How to Avoid the Top Ten Traps for Unwary LandlordsMay 11, 2017
Letting is getting more onerous and unfortunately we are seeing a lot of landlords fall at a number of hurdles. Here are some of the common pitfalls we see time and time again - and how to avoid them.
1. Keep up to date with changes in the law
There are many legal requirements landlords have to abide by in letting their properties. With constant changes and introduction of new rules and the way these are applied by the courts, it can be difficult to keep up. Sign up to our legal bulletins to help keep you updated.
Joining a landlords association and attending their meetings will help you keep up to date with both national and local changes. They also provide a wealth of useful financial and other information specific to your local area, and a forum for you to meet other landlords. The Association of Local Landlords (Wessex) for instance, holds regular meetings in the Bristol and Bath area.
2. Ensure you have a proper written tenancy agreement
Not having a good written agreement and carelessness in preparing the document can make seeking possession from the court more expensive. It is also important to have the right tenancy agreement for your type of tenancy. For example, terms about deposit protection would not be necessary if the property is let out to a company.
3. Keep an accurate inventory
A deposit is taken in case the tenant damaged your property, but it is pointless if you do not properly record the condition of the property at the start of the tenancy. Without evidence, you will struggle to prove at the end of the tenancy that the tenant has caused the damage. Deposit disputes are common and it is in your interests to keep good records of any repairs undertaken or damage caused.
4. Keep your details up to date
Landlords who let long-term often move house themselves during the tenancy. Your tenant must be kept informed of your address under Section 48 Landlord and Tenant Act 1987. If you do not let the tenant know your address, you are not entitled to receive rent. This could clearly undermine any claim for rent arrears or defeat grounds relied upon in an eviction notice under the Section 8 procedure.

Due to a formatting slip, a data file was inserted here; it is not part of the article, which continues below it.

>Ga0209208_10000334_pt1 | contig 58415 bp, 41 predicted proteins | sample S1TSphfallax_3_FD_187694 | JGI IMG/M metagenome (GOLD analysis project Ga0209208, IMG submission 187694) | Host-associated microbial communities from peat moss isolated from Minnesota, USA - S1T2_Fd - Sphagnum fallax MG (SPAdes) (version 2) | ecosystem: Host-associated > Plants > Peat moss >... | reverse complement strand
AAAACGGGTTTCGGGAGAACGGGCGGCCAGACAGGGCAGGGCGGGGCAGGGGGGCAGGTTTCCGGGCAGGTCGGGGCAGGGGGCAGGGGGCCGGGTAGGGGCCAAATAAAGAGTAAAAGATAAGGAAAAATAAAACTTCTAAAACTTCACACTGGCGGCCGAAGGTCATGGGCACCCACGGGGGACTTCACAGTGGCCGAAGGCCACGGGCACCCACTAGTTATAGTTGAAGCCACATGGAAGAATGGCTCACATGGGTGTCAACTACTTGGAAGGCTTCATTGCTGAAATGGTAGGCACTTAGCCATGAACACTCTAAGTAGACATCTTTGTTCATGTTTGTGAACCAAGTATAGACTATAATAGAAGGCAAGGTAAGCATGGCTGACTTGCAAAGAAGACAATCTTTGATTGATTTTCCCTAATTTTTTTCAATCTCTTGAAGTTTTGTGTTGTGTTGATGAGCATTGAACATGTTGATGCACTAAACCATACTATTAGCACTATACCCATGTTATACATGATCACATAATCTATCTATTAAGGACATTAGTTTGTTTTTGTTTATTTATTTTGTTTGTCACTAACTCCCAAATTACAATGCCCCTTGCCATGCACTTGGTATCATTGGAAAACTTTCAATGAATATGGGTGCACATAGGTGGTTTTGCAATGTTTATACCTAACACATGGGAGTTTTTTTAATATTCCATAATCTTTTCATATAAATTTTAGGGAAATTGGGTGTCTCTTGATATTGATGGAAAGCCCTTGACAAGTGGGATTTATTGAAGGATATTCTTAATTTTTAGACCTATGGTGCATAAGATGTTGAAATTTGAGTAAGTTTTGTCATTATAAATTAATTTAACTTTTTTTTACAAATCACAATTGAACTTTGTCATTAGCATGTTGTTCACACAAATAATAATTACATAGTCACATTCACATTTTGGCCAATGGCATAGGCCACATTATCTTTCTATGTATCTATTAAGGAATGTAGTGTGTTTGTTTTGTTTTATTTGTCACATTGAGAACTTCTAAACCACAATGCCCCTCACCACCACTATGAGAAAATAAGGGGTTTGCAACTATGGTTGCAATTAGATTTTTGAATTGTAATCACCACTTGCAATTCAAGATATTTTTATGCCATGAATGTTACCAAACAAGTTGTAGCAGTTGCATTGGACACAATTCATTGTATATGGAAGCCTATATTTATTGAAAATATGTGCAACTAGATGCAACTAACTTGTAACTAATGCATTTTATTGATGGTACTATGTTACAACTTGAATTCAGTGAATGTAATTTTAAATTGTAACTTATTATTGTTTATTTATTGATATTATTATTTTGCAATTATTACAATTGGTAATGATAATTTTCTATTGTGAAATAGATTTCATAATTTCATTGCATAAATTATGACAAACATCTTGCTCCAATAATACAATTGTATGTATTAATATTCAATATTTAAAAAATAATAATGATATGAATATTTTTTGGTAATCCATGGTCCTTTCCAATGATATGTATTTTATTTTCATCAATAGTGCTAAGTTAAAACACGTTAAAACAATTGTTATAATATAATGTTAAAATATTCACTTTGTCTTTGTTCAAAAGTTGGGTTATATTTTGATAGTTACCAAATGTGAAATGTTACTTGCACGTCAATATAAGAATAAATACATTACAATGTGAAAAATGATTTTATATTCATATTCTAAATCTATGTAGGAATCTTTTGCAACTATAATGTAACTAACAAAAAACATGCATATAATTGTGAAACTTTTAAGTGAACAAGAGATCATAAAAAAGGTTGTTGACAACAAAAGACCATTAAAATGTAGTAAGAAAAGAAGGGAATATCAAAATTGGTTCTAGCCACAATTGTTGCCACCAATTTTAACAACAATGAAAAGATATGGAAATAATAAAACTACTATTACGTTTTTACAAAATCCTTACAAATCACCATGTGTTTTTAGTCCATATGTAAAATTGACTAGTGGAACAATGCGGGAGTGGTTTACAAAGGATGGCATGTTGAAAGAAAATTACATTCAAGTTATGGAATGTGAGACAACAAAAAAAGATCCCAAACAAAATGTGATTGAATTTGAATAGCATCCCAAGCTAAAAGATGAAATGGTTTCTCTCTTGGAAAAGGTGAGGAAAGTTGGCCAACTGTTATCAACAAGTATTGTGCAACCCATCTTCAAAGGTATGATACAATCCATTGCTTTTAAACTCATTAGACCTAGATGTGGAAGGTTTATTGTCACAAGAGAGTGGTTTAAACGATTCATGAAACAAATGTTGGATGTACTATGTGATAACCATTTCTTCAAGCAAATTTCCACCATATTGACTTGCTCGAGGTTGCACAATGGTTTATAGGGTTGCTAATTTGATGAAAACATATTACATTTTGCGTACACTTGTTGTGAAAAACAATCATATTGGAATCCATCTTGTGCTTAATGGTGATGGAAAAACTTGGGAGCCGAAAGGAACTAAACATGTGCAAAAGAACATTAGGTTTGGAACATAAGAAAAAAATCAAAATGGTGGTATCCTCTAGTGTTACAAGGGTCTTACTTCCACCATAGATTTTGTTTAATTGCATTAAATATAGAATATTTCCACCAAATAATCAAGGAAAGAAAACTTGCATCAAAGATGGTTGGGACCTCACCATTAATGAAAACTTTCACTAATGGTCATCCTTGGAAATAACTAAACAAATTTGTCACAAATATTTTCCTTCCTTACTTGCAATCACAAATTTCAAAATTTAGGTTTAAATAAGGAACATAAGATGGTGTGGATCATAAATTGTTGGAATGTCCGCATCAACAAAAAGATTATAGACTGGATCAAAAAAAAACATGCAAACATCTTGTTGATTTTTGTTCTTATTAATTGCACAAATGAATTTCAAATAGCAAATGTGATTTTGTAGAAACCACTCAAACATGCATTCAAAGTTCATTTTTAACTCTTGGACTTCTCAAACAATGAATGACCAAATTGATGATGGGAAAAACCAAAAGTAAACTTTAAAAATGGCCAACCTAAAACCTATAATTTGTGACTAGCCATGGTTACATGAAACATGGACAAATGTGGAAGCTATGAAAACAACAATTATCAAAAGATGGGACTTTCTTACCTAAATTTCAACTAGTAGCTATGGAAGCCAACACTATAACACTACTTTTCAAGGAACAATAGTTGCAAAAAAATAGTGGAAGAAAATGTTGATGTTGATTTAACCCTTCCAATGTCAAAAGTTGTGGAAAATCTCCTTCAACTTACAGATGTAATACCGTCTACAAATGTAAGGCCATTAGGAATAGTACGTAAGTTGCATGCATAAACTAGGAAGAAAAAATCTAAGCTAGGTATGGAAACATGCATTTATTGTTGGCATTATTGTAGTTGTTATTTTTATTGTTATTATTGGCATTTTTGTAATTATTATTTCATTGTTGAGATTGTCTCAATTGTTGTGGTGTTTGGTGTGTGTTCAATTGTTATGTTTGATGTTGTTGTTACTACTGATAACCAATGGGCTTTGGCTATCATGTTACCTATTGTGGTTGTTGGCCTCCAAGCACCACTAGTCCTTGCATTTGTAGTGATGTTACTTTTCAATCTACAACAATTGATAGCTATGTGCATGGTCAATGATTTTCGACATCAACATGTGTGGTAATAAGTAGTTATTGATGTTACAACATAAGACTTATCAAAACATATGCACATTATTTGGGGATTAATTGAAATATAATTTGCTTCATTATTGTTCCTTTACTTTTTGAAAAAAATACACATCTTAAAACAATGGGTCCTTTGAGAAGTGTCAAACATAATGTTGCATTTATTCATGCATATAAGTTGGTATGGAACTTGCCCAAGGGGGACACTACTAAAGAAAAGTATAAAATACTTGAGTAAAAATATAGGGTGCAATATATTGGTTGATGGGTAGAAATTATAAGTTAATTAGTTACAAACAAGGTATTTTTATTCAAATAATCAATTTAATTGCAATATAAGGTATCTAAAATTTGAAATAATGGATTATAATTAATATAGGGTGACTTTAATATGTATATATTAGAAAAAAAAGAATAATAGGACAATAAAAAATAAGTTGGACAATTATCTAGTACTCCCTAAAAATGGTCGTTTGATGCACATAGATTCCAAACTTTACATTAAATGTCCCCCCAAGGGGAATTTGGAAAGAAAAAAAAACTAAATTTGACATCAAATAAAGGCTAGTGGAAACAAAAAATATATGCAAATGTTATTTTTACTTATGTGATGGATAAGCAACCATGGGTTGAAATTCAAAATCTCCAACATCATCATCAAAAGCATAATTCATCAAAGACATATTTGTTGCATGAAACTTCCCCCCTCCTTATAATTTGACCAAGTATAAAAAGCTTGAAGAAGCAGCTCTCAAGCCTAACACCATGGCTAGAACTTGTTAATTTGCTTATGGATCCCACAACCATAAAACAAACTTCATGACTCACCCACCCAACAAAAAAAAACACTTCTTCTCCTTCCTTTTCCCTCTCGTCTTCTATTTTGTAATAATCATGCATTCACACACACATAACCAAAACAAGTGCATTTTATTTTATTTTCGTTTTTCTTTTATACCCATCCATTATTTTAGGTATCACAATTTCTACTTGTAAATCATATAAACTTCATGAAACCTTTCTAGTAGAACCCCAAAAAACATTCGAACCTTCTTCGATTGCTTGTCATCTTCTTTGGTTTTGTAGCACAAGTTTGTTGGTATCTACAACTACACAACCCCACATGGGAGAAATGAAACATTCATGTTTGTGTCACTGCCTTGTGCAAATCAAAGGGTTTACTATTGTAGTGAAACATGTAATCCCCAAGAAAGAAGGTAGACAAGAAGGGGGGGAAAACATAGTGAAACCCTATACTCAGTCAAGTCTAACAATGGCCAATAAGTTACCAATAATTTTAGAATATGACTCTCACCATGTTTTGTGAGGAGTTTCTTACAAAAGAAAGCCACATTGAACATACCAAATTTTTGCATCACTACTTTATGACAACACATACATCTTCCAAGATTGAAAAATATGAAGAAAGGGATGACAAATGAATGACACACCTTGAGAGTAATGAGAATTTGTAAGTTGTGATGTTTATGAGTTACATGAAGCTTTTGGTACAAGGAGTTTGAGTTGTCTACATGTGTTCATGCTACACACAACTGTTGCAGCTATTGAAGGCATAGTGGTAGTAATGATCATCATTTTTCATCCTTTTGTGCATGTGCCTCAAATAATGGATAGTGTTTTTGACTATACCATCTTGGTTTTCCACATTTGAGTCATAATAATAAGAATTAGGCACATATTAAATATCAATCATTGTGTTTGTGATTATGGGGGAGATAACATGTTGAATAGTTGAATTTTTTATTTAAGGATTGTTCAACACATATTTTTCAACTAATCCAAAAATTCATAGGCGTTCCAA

5. Protect the deposit within 30 days
All landlords should know by now that if they take a deposit, it must be protected within 30 days using one of the tenancy deposit schemes. Failure to do so means that you will not be able to seek possession by service of a Section 21 notice and worse, you can find yourself on the receiving end of a penalty claim for up to three times the value of the deposit. The tenant is at liberty to bring a claim for up to 6 years after the tenancy ends!
If a deposit is not protected, the only remedy now is to return it to the tenant straightaway.
6. Serve the prescribed information
Many landlords who contact us don't seem to know what prescribed information is. It is easily accessible via the deposit protection scheme you have chosen to use. Once the deposit is protected, the certificate and prescribed information must be served on the tenant without delay within 30 days.
7. Check Right to Rent documents
For new tenants or occupiers over the age of 18, who have moved in since 1 February 2016, you must obtain evidence of their right to reside in the UK. You should check the documentation for all tenants, not only those who you believe not to be British citizens. This is discriminatory and against the law. There are now criminal and civil penalties for a failure to comply.
8. Serve the How to Rent Guide, EPC and Gas Safety Certificate
You must serve your tenant with a valid gas safety certificate, EPC and the How to Rent Guide if the tenancy started on or after 1 October 2015. If you do not, any Section 21 that you serve to end the tenancy would be invalid. There are currently no provisions for service of the How to Rent Guide by email. Each time you need to serve the How to Rent Guide, we recommend downloading it from the Government website in case anything has changed. You should serve a hard copy on the tenant and keep evidence of service.
9. Comply with service provisions
Know your tenancy agreement; know the clauses and how they work in practice. Service of a notice by registered post is often preferred but if the tenant refuses to sign for it to avoid eviction, it will be returned to the sender. The best way to serve is by personal delivery to the property if this is practical, or by a combination of registered and first class post. Keep evidence of service of the notice for your records. You will need it if you have to apply to the court for possession.
10. Allow time for service of notices
Your tenancy agreement should set out how any notice is to be served and when such notice is deemed to be received. The notice period must comply with statutory requirements. Always make sure that you add on a few days to allow time for service. A judge would not make a possession order if there is short service and you would have to start the process again by serving a fresh notice.
If you have any concerns about a tenancy at any time, please contact us on 0117 929 0451.
More information on our Landlord Services.